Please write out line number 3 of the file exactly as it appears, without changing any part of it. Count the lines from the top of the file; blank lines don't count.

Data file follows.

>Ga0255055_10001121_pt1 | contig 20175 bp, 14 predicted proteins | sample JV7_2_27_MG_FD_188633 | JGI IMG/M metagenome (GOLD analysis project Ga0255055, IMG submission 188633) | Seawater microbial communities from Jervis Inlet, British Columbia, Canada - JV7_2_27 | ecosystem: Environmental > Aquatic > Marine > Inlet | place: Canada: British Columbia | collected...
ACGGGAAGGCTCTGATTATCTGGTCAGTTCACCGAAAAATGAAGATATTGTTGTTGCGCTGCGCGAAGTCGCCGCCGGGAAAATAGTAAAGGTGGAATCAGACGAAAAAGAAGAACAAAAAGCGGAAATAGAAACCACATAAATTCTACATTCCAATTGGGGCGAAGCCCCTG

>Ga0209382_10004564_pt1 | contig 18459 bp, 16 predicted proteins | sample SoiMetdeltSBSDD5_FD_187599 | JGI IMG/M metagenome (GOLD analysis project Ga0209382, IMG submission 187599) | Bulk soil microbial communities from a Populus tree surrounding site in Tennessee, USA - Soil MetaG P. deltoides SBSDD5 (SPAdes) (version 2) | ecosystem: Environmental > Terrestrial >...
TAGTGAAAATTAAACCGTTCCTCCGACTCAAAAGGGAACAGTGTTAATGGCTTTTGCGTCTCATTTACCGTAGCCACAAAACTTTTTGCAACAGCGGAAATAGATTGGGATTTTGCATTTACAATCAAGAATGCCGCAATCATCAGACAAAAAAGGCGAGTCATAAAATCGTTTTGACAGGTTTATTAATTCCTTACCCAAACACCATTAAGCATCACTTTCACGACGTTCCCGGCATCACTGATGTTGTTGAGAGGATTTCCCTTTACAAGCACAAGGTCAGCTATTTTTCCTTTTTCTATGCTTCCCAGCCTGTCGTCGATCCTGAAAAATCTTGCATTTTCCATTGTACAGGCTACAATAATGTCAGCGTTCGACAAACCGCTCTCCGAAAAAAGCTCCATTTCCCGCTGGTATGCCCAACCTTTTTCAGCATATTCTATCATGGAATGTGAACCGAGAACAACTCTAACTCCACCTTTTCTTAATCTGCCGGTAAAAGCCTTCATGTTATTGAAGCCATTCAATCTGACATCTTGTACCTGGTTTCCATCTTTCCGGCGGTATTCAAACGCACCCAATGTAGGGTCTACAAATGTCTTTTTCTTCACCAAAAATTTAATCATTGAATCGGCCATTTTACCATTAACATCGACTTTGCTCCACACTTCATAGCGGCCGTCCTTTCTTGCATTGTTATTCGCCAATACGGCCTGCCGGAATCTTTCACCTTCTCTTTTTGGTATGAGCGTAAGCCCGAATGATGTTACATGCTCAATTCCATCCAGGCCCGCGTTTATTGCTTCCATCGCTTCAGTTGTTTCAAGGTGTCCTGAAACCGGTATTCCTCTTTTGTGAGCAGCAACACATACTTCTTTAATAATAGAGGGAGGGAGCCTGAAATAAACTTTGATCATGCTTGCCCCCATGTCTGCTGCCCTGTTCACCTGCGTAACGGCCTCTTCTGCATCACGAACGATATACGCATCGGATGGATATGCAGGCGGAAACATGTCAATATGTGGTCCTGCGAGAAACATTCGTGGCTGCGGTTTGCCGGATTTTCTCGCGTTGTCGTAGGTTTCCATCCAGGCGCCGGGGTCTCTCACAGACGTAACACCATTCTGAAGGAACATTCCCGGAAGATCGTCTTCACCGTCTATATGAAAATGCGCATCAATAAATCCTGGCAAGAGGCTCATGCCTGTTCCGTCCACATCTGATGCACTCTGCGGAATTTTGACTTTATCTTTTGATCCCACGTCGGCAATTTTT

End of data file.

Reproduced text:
>Ga0209382_10004564_pt1 | contig 18459 bp, 16 predicted proteins | sample SoiMetdeltSBSDD5_FD_187599 | JGI IMG/M metagenome (GOLD analysis project Ga0209382, IMG submission 187599) | Bulk soil microbial communities from a Populus tree surrounding site in Tennessee, USA - Soil MetaG P. deltoides SBSDD5 (SPAdes) (version 2) | ecosystem: Environmental > Terrestrial >...